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How To Recognize SAN Performance Problems

When do you have I/O performance problem in a SAN environment and how do you figure it out?

Illustration of blue and orange lines interconnecting against a black background

When do you have SAN performance problems? I think this is a tricky question because there are several factors to consider. SAN environments increase the complexity because we have multipathing, Zoning configuration, FC switches and storage servers with huge amount of cache memory—just to name a few issues. Most of these components are out the reach of AIX and all of them can be a problem source. In this article, I want to discuss the main considerations to address this question:  When do you have I/O performance problem in a SAN environment and how do you figure it out? The idea is to identify common performance problems scenarios. However, first I want to talk briefly about performance expectations and problem determination.
Note: Although the term SAN sometimes refers only to the switching fabric, in the context of this article, I use the term SAN to include the storage server.
Performance Expectations
In any discussion about performance and troubleshooting, it’s important to talk about expectations. Imagine, for example, that I have the server with fastest processor, the fastest storage server and the fastest FC adapter; in other words, the fastest equipment on the market. But in spite of this advantage, I don’t have the performance that I wish I had. Normally, this could be happening for two reasons. Maybe, my expectations are too high. I don’t have any problem with my equipment. I’m hitting the limits of my system. Therefore, I have to able to recognize when my problem is an expectation problem. One solution for this situation could be to wait until technology improves and then buy better equipment. Nonetheless, normally this doesn’t happen too often. It’s more common that we have a performance bottleneck in our environment and we have to identify and fix that bottleneck. I’d say that’s the main duty of the systems administrator.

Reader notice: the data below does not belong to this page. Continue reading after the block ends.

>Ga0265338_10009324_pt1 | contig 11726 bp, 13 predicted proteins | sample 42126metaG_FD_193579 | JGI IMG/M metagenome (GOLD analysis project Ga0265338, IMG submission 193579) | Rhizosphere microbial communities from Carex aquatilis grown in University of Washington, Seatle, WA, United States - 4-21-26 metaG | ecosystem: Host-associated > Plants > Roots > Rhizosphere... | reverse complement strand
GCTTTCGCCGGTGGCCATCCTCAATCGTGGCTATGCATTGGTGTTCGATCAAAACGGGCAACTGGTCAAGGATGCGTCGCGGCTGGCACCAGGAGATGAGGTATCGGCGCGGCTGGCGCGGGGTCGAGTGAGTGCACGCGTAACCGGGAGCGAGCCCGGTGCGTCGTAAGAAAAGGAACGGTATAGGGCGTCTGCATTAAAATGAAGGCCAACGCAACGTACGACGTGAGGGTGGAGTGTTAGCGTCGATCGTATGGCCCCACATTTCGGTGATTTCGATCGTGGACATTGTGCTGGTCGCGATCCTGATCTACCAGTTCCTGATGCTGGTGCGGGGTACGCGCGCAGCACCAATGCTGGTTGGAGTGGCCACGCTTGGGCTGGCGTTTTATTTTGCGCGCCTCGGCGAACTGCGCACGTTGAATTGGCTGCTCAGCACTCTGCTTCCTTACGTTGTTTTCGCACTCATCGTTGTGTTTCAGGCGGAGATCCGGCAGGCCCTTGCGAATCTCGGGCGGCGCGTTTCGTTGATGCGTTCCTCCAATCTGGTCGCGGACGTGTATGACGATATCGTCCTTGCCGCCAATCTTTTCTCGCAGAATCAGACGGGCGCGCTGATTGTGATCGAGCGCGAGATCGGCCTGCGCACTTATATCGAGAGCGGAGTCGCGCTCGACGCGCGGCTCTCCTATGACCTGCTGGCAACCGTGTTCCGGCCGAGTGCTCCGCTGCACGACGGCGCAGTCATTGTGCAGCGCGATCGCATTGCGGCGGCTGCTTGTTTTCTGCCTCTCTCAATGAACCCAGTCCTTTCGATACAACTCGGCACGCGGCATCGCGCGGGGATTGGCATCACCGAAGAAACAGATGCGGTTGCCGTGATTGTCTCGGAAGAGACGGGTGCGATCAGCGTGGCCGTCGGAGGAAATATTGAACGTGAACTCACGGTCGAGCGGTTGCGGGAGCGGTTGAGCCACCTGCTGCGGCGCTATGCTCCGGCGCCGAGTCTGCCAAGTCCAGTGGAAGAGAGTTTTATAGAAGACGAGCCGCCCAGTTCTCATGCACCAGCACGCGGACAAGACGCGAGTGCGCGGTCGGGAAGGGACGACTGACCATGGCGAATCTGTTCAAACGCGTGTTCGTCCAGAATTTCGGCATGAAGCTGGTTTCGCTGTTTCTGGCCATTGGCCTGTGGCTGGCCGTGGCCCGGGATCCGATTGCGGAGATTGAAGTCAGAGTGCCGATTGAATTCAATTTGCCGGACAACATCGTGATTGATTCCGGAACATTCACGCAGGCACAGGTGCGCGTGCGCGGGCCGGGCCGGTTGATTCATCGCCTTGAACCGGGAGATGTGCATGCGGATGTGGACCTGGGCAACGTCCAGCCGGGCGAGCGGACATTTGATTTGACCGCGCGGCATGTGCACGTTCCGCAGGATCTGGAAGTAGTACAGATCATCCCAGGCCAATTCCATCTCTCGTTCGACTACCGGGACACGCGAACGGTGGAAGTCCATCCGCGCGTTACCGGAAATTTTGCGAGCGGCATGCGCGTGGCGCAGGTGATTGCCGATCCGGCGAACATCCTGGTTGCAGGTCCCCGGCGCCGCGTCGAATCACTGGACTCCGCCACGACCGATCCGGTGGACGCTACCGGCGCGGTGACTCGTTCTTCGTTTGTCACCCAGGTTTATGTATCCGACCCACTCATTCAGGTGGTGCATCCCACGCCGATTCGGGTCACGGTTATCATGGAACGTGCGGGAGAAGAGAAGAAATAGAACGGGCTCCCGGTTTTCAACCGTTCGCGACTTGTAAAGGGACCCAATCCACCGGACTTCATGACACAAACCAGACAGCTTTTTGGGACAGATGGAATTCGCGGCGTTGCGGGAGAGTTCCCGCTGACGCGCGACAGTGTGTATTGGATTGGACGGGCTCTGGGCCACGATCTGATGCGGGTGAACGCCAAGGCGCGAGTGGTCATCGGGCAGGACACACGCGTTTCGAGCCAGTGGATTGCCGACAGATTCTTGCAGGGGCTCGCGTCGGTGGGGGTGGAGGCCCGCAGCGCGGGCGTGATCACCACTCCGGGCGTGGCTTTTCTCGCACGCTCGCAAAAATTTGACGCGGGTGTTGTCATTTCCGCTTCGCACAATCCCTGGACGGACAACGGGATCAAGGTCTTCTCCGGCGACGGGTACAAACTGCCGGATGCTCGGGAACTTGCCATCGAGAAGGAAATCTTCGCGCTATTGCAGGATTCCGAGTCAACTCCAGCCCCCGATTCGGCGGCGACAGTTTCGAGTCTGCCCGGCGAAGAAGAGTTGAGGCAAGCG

Bottom line: it’s important to determine whether we have a real performance issue or an expectation problem. But, how do we identify real I/O bottlenecks? In order to answer that question, I want to discuss very briefly the problem determination.
The Problem Determination
The problem determination starts before the problem happens. If I’m asking questions or gathering information when the problem happens, I’m already losing time and money. For that reason, I need to have some information about my SAN environment before the problems happen. For example, it’s in my best interest to know what my SAN network look likes. I don’t need a full schematic of my SAN network because it could be overly complex, but at least I’d like to know what my storage servers and FC switches ports are. 
In addition, I need to understand what my systems are doing before problems occur. As a result, I need reference points or a performance baseline; this information will tell what my normal performance is. Then, I can compare my current performance numbers against the baseline and this will tell me if I’m having a problem in my system. Because, we have many tools to gather performance data, such as vmstat, iostat, filemon and nmon. But most of these tools are not going to make sense if we don’t have anything to compare with. 
In addition, from my experience it’s beneficial to gather a performance baseline by stressing my LUN devices with workload generator tools and then keeping these results for later comparison. I’ll explain in more detail different ways to stress the LUNs in a future article.
When do you have a SAN performance problem? 
The strongest indication to determine if we have SAN performance problems is by checking the average service time (latency) numbers and eventually the queue statistics for the hdisk devices. In this part, I want to discuss starting numbers or rule of thumbs. It’s considered that we are having a SAN performance problem and it doesn’t matter the type of storage technology we’re using if we get greater numbers than these:
Latency for read operation (read average service time) is larger than 15 ms:
Latency for write operation ( write average service time) is larger than 3 ms: High numbers on queue wait:
This might indicate that your bottleneck is in a lower layer, which can be the HBA, SAN, or even in the storage. 
Also, check whether the same problem occurs with other disks of the same VG.
Writes that average significantly and consistently higher service times indicate that write cache is full, and there is a bottleneck in the disk. Whether average wait queue size (avgwqsz) is larger than average queue size (avgsqsz). Compare with other disks in the storage.